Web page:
A digital pin only needs to be pulled up above 0.6xVCC for a "high". That's ~6k66 with a 10k resistor to ground. I would have picked 1k pullup resistors. Low enough for a good "high", and strong enough for 5+meters of ethernet cable. Leo..

Thank you both for your replies.

There is a certain amount of interference from the DCC system. A couple of functions performed by the same arduino boards involving a simple switch pulling down a digital pin when latched closed was causing problems early on over 5 foot+ cable. I had to stop using the arduino's integral pull-ups and use 2.2k external pull-ups instead. The internal pull-ups didn't always hold HIGH otherwise. This is partly why I went for a strong pull up with the hall sensors, and partly the way the protoboards are wired (sensor pin also attached to ground via 10k for when using same board with LDR's).

Could this interference be enough to actually cause damage? I hope not as I have at least 8 of these sensors on long-ish cables and they all behave the same :confused: All the hall sensors on 1-2 foot cable are working perfectly.

I suppose I could temporarily replace the 330ohm pull up with a variable pot and experiment with different values that way. I can explore this at home. When I'm next 'on the railway' I'll try pulling the cable length plus sensor away from any DCC wires eliminating any string interference and see if that makes any difference.

Thanks for your ideas, much appreciated!

Post a diagram showing how you have wired the sensors to the Arduinos. Did you run signal/ground of each sensor on one pair of the ethernet cable. And use 100n ceramic decoupling caps close to each sensor. Is nothing else using that sensor power or ground. Leo..

If you're powering the sensor with 5V and using a 330 ohm pullup, then this is getting too close to the max output rating of 20mA and I wouldn't expect it to switch all the way to GND. If the pullup is at the Arduino, then expect a bit more voltage to be dropped through 2x the cable length.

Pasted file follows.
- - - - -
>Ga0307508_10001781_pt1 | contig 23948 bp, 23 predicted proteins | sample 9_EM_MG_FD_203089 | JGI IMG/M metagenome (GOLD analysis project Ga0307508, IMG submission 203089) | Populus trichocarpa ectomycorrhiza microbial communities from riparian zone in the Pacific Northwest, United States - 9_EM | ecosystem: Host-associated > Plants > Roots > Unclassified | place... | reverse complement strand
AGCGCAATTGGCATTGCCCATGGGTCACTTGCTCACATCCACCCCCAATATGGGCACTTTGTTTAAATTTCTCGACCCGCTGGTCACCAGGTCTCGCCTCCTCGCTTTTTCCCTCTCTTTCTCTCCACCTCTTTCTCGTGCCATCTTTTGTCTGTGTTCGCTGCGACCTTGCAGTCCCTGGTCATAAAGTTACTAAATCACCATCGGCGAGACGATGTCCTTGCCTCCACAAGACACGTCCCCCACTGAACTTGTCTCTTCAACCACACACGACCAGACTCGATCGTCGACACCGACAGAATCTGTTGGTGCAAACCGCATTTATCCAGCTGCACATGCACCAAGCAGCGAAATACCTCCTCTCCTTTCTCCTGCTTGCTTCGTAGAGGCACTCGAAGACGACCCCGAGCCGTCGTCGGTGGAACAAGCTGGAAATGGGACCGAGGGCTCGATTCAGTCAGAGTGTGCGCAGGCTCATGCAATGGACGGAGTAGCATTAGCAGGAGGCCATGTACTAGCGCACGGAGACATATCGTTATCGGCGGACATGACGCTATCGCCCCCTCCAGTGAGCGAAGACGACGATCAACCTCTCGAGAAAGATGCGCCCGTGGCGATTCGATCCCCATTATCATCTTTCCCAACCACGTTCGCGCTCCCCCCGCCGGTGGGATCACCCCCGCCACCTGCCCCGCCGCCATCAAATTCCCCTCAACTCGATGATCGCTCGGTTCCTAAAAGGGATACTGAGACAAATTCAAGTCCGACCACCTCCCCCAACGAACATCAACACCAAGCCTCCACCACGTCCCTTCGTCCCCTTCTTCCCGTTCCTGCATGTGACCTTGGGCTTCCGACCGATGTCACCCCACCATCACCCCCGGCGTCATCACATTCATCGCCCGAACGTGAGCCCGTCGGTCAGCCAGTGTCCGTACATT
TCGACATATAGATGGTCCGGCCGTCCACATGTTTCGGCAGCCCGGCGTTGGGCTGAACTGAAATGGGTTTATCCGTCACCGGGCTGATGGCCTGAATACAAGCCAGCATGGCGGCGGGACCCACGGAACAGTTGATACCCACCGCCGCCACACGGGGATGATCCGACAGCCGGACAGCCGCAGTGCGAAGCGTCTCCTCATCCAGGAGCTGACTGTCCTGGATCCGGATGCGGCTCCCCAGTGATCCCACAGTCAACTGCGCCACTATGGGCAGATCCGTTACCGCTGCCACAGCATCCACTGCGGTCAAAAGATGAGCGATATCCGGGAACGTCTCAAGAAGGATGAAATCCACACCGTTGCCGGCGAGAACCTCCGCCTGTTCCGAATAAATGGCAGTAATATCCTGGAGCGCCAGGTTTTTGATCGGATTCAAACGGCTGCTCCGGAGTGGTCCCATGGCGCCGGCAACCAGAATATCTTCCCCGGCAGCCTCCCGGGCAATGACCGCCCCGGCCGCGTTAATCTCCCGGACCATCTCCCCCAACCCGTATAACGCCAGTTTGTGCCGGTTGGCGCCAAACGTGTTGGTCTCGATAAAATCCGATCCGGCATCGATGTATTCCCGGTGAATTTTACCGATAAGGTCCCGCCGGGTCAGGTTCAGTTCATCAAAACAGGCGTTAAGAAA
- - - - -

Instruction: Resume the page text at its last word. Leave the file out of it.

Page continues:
I would put a weaker pullup (as Wawa suggests) say 1K-4.7K for about 1-5 mA draw when the output is switched on right at the sensor. Test different values for best performance. Then, right at the Arduino, use a 1K series resistor to dampen noise/ringing picked up through the cable. For example:

|500x259

Actually, using opto-isolation would be the best solution (INPUT_PULLUP required): |500x268

This is how my sensors are setup (apologies for the modified/bodged diagram!)...

The 10k between sensor pin and ground at the arduino end is for when the board is run with an LDR instead of a hall sensor (creating a voltage divider). I hoped to be able to keep this in place when using the hall sensors instead but that could change if it had too.

The other thing to note is that 5v to the Hall sensors aren't necessarily coming from the same arduino as the signal out/sensor pin. They are coming from an arduino physically adjacent to the sensor to save on extra wiring. All arduinos are being powered via v-in with the same shared power supply.

Edit: image didn't work - try now...

https://www.dropbox.com/s/vg21mqg99s7ou6z/Photo%2018-01-2016%2011%2047%2010.png?dl=0

If you need to keep the 10K, then I suggest this:

@dlloyd: How do you make those nice figures?

@jremington

I use Scheme-it. Could just save your diagram to a png file and attach it here (it'll open with a grid background), but to present it as part of the post with matching background, it unfortunately takes more effort.

Steps: Use background object filled with RGB of 255,204,0 (same as forum background) Then capture the required screen area and save it to a file. Then use http://imgur.com/ to upload and get the link for forum.

Use that link here in your post and voila!

Thanks, dlloyd.

So the opto isolator reduces interference from the long cable? Is this essential with the extra 10k to ground in place?